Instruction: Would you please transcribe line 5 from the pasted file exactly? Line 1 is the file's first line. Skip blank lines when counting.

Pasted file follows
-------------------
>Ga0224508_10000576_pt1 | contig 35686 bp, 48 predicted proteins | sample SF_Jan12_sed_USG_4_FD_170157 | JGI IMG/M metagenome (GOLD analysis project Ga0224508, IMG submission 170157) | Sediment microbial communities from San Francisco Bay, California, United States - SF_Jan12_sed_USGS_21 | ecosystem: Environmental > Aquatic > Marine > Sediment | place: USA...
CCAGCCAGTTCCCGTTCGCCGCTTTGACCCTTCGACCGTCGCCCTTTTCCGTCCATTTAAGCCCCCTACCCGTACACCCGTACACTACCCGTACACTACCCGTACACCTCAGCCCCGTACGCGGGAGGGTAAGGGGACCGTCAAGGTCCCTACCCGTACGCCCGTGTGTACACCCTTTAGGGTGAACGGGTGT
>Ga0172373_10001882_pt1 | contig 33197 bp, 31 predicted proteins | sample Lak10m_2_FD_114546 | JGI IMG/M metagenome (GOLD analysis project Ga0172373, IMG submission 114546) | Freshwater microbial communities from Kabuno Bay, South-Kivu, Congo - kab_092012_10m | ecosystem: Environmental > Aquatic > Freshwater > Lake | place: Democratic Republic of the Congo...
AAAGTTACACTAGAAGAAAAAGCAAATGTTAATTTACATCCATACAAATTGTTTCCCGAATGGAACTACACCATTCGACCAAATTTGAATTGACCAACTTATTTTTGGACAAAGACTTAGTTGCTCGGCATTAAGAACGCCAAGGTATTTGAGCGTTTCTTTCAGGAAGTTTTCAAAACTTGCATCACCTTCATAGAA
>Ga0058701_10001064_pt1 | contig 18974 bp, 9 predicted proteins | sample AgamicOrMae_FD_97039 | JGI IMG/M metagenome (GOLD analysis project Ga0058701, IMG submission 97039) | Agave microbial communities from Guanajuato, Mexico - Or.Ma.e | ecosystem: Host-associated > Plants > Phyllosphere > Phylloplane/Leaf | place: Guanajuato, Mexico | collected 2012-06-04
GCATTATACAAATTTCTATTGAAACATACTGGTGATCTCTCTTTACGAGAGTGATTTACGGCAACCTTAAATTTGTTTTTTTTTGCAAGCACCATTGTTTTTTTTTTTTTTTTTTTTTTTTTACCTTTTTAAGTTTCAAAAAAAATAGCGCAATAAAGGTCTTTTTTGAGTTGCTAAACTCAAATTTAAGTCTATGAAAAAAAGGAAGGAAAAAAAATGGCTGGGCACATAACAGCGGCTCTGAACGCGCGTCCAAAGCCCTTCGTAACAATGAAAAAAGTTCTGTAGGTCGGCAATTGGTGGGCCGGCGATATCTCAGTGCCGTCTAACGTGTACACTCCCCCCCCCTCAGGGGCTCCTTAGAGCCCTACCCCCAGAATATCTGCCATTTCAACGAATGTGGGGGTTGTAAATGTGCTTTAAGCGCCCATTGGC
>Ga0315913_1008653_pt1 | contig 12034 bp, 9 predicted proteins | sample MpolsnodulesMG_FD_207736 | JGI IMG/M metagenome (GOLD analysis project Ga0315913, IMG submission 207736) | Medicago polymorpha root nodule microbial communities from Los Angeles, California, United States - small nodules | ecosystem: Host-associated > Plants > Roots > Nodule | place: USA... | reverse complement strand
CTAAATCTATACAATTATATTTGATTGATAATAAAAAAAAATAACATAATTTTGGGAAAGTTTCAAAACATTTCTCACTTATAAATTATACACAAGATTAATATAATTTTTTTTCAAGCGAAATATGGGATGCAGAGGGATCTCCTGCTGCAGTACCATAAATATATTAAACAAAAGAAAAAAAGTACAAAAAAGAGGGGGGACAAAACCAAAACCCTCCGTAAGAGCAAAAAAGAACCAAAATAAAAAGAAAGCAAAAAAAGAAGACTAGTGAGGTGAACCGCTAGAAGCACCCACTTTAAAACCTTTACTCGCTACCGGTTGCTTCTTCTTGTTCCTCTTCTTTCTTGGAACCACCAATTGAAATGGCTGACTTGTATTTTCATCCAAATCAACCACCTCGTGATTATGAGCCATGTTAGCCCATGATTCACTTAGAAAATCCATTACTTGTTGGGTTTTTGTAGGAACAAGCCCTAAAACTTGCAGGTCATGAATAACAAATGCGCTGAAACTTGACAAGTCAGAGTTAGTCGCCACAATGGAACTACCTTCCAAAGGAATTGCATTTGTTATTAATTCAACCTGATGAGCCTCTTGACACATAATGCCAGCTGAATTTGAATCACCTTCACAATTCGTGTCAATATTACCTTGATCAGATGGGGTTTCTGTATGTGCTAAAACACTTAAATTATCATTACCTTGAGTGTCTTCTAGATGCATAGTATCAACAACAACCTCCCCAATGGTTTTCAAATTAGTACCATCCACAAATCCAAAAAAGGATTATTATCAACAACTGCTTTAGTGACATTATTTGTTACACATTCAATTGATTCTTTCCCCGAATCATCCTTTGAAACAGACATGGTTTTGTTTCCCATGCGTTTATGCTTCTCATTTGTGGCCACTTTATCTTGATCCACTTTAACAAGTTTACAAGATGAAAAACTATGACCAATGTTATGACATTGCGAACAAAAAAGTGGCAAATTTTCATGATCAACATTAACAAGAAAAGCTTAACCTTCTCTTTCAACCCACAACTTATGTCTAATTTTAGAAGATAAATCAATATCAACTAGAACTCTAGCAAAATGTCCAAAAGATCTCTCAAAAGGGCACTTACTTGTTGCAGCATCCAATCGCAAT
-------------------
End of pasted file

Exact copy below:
>Ga0058701_10001064_pt1 | contig 18974 bp, 9 predicted proteins | sample AgamicOrMae_FD_97039 | JGI IMG/M metagenome (GOLD analysis project Ga0058701, IMG submission 97039) | Agave microbial communities from Guanajuato, Mexico - Or.Ma.e | ecosystem: Host-associated > Plants > Phyllosphere > Phylloplane/Leaf | place: Guanajuato, Mexico | collected 2012-06-04